iFlightPlanner’s app displays preplanned routes on sectional charts along with GPS-based aircraft position.
For some time now, iFlightPlanner.com has offered a web-based service combining flight-planning and logging features with a mobile version that’s supported on many smartphones. Their new iPad app is very much a work in progress, as we’ll see.
The app is downloaded from Apple’s App store and installs on any iPad running iOS 4.3 or later. To use it, you’ll also need to sign up for a free account on iFlightPlanner.com. Planning flights is done as a four-step process through the website (which can be accessed from an iFP Online button in the iPad app, or on any computer with a web browser and internet connection).
The online flight planner requires a DUATS account, and supports typical options for airways, direct, VOR or custom routing (which can be done graphically by clicking the right mouse button to create a new waypoint that can be dragged wherever you want on a sectional or IFR en route chart). After that, you have the option to receive an FAA-certified weather briefing and file a VFR or IFR flight plan with the FAA. At this point, you’re required to click a check box absolving iFlightPlanner of any responsibility for whatever information you’ve entered, and then you can finish your flight entry.
With a flight entry completed, clicking a Sync Flights button in the iPad app adds the newly created flight to a list, and any flight on that list can be selected for an on-screen moving-map display. As with iFlightPlanner’s website, the iPad app displays the route on your choice of sectional, or IFR en-route (low or high) chart, which also shows TFRs and local weather for airports along the route. However, the iPad app offers no capability to edit the route.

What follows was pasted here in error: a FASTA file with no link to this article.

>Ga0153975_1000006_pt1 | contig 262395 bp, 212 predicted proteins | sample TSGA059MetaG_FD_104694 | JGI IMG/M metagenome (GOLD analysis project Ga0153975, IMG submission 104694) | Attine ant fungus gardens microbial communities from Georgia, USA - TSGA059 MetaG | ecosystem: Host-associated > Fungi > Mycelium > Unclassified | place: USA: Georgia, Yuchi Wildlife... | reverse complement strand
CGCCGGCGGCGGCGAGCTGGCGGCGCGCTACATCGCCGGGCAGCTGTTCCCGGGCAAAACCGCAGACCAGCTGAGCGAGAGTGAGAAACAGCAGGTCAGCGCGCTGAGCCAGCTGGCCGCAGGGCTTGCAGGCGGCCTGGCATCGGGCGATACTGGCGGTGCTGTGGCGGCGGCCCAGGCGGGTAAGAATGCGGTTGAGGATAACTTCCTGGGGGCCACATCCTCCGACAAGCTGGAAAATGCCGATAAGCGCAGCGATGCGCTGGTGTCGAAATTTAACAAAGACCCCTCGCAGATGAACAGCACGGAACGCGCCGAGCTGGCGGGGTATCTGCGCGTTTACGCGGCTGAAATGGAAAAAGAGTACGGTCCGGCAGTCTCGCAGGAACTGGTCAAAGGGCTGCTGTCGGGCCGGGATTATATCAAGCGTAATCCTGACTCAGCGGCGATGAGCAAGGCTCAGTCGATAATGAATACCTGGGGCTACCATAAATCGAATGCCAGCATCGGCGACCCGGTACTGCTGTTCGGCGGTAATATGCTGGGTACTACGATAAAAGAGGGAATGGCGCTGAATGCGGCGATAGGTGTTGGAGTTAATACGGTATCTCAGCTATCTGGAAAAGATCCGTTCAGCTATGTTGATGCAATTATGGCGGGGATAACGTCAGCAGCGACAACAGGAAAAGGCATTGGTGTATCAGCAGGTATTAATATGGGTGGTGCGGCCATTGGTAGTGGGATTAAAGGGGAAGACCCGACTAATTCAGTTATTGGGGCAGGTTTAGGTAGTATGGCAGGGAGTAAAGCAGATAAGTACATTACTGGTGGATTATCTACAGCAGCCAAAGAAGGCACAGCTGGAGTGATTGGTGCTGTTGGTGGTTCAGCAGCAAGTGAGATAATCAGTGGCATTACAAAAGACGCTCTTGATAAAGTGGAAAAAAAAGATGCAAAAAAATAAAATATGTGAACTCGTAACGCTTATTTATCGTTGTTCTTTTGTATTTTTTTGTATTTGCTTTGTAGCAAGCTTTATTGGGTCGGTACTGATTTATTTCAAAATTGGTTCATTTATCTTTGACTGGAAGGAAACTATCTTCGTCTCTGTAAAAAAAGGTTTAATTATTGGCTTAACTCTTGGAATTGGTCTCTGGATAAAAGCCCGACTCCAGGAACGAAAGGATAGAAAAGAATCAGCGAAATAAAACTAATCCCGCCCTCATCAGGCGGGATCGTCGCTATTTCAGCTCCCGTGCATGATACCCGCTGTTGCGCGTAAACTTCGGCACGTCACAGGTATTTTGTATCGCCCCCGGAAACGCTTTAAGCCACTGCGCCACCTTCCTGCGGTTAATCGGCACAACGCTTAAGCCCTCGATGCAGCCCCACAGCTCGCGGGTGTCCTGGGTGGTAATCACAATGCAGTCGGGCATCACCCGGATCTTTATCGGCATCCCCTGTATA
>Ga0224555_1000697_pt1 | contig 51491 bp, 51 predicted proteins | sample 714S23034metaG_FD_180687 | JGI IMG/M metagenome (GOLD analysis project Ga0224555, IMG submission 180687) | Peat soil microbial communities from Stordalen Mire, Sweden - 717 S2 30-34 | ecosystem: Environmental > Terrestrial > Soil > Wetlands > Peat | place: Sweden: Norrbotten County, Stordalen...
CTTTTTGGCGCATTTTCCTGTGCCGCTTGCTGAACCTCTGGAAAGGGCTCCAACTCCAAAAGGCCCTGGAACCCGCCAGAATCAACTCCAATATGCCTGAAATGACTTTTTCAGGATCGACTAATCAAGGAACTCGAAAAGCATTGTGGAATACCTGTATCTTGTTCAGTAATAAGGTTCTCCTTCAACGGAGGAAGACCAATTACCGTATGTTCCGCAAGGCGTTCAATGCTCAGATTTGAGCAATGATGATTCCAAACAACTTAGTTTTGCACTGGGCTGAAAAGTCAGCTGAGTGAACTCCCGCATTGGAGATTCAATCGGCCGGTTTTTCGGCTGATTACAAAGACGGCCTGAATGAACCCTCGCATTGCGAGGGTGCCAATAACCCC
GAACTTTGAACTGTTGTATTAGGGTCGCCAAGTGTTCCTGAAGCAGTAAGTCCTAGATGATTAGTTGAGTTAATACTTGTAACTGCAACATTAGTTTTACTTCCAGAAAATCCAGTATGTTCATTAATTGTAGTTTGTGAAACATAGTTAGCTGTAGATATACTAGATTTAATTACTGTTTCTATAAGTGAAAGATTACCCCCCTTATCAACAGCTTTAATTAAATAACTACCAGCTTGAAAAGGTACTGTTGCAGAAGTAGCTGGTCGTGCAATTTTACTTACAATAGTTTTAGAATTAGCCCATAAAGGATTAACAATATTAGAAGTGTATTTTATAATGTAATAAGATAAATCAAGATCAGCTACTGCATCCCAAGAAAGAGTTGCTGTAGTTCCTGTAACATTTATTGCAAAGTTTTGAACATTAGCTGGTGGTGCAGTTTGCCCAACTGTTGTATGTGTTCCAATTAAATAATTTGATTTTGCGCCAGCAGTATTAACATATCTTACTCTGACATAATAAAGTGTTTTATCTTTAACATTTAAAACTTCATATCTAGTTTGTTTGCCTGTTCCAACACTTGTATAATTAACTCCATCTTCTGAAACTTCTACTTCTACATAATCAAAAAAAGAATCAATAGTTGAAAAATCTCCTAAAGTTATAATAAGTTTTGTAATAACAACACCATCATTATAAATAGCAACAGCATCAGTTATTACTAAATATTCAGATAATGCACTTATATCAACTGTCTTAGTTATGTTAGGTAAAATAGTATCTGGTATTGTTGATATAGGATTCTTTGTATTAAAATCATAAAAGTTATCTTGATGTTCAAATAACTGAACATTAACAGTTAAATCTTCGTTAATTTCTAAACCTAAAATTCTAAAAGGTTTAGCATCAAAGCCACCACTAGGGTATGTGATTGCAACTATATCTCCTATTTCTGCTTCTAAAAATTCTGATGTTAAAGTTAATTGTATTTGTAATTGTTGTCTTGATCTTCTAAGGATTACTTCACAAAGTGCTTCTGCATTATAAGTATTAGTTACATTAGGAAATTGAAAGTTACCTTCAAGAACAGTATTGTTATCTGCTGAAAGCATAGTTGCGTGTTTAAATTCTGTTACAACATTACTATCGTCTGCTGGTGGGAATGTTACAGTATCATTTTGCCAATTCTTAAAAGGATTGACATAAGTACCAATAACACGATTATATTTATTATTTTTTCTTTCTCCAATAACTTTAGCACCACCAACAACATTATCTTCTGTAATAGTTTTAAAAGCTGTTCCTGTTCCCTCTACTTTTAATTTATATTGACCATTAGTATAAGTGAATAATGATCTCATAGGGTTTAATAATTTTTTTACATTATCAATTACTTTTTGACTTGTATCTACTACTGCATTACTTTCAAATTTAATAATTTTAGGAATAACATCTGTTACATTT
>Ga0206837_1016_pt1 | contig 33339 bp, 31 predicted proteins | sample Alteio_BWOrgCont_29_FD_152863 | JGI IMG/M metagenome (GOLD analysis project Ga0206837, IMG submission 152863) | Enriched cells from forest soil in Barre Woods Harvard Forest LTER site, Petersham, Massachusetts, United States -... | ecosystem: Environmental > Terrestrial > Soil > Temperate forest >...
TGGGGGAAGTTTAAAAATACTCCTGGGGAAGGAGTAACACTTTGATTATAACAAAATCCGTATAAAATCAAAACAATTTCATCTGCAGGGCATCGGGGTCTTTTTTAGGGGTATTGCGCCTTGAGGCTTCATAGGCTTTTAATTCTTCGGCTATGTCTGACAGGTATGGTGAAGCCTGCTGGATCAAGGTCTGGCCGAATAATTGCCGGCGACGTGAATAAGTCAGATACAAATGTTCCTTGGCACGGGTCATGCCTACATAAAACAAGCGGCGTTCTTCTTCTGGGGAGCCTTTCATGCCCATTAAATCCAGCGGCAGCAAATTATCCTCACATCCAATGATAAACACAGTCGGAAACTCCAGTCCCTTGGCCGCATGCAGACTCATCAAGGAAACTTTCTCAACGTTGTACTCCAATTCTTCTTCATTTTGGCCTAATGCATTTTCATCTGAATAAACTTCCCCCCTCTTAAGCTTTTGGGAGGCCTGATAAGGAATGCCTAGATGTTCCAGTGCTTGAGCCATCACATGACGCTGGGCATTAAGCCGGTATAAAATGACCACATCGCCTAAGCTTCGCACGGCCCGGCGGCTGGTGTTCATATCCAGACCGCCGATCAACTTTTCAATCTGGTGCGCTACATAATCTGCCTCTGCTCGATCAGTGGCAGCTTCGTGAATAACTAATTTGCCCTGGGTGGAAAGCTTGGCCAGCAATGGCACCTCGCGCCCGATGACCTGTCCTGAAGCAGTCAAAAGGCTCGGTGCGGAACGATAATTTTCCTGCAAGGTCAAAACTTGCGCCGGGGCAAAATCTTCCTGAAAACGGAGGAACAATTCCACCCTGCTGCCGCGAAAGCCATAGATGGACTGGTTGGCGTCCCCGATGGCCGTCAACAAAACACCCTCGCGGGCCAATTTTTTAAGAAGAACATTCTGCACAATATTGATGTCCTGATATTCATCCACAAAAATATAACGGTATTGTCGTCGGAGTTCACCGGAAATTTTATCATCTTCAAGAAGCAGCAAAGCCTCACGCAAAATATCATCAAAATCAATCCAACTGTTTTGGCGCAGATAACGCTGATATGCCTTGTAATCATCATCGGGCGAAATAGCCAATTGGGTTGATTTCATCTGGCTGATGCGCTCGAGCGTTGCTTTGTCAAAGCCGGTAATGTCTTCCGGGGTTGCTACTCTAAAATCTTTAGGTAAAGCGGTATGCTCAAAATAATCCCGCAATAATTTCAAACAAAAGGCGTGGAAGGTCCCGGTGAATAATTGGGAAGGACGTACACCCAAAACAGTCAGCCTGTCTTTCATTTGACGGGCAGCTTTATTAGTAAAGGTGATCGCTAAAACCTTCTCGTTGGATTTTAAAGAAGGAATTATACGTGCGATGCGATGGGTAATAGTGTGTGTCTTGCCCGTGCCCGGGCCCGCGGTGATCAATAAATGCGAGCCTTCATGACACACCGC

If you have an iPad (with built-in GPS) or a compatible external GPS, the app will show your aircraft position, and four customizable data fields (set to groundspeed, altitude, heading and latitude/longitude by default).
Other options include course over ground and Zulu time. A navigation log also can be displayed showing altitude, route, winds, magnetic course/heading, true airspeed/groundspeed, fuel time and distance for each waypoint.
In addition to the moving-map and navigation log for preplanned routes, the app provides airport data based on the FAA Airport/Facilities Directory, including location, radio frequencies, pattern altitude, fuel availability, runway information and local weather conditions (when available), along with FAA airport diagrams and approach plates. All of these may be downloaded (by state or for the entire U.S.) for availability in flight.
The features listed so far are free. For an additional fee (starting at $9.95 per month) the website adds a customizable weight-and-balance calculator to the flight-planning process and an online logbook function that records flight hours and exports in a spreadsheet format. However, you can only access those features from the iPad if you have an internet connection, which isn’t generally available in-flight.
Andy Matthews, who co-founded iFlightPlanner.com, told us that a new premium version of the iPad app is planned for release later this year that will support offline flight-planning weather briefings and weight-and-balance calculations directly on the iPad, and will offer native-weather display rather than using the web-based interface. He also noted a unique feature of iFlightPlanner: You can designate latitude/longitude pairs as departure and arrival coordinates as an alternative to charted airports. That may be especially useful to helicopter and seaplane pilots.
To learn more about the iFlightPlanner for iPad, visit www.iflightplanner.com.